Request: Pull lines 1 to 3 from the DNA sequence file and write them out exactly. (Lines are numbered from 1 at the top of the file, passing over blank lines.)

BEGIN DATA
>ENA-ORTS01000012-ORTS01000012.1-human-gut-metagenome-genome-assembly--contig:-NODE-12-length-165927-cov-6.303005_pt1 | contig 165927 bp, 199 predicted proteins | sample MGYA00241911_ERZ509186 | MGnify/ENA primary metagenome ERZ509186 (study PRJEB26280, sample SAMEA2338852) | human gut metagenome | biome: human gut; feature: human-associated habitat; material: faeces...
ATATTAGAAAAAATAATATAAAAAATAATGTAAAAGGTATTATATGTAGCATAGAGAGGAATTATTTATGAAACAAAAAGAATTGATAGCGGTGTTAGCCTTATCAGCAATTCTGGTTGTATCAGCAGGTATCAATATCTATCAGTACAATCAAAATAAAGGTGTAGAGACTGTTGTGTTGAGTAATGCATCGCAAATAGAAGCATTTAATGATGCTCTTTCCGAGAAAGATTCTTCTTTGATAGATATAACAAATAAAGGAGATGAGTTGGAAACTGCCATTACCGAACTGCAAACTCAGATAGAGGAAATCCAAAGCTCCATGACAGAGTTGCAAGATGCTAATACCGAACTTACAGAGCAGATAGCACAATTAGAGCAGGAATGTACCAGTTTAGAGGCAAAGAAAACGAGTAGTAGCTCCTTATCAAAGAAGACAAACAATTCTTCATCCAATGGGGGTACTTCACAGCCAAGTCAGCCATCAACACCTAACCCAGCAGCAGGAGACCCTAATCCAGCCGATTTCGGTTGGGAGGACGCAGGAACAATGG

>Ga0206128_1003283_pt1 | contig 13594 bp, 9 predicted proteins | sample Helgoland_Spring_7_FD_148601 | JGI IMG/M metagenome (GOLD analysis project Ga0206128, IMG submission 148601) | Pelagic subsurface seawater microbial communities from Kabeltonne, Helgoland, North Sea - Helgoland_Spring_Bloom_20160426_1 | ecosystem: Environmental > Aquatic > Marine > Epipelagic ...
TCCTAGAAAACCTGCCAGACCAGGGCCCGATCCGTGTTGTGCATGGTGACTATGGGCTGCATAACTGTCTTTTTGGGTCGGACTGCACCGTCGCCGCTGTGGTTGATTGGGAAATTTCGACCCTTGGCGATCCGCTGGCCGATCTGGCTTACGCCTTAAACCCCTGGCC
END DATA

>ENA-ORTS01000012-ORTS01000012.1-human-gut-metagenome-genome-assembly--contig:-NODE-12-length-165927-cov-6.303005_pt1 | contig 165927 bp, 199 predicted proteins | sample MGYA00241911_ERZ509186 | MGnify/ENA primary metagenome ERZ509186 (study PRJEB26280, sample SAMEA2338852) | human gut metagenome | biome: human gut; feature: human-associated habitat; material: faeces...
ATATTAGAAAAAATAATATAAAAAATAATGTAAAAGGTATTATATGTAGCATAGAGAGGAATTATTTATGAAACAAAAAGAATTGATAGCGGTGTTAGCCTTATCAGCAATTCTGGTTGTATCAGCAGGTATCAATATCTATCAGTACAATCAAAATAAAGGTGTAGAGACTGTTGTGTTGAGTAATGCATCGCAAATAGAAGCATTTAATGATGCTCTTTCCGAGAAAGATTCTTCTTTGATAGATATAACAAATAAAGGAGATGAGTTGGAAACTGCCATTACCGAACTGCAAACTCAGATAGAGGAAATCCAAAGCTCCATGACAGAGTTGCAAGATGCTAATACCGAACTTACAGAGCAGATAGCACAATTAGAGCAGGAATGTACCAGTTTAGAGGCAAAGAAAACGAGTAGTAGCTCCTTATCAAAGAAGACAAACAATTCTTCATCCAATGGGGGTACTTCACAGCCAAGTCAGCCATCAACACCTAACCCAGCAGCAGGAGACCCTAATCCAGCCGATTTCGGTTGGGAGGACGCAGGAACAATGG

>Ga0206128_1003283_pt1 | contig 13594 bp, 9 predicted proteins | sample Helgoland_Spring_7_FD_148601 | JGI IMG/M metagenome (GOLD analysis project Ga0206128, IMG submission 148601) | Pelagic subsurface seawater microbial communities from Kabeltonne, Helgoland, North Sea - Helgoland_Spring_Bloom_20160426_1 | ecosystem: Environmental > Aquatic > Marine > Epipelagic ...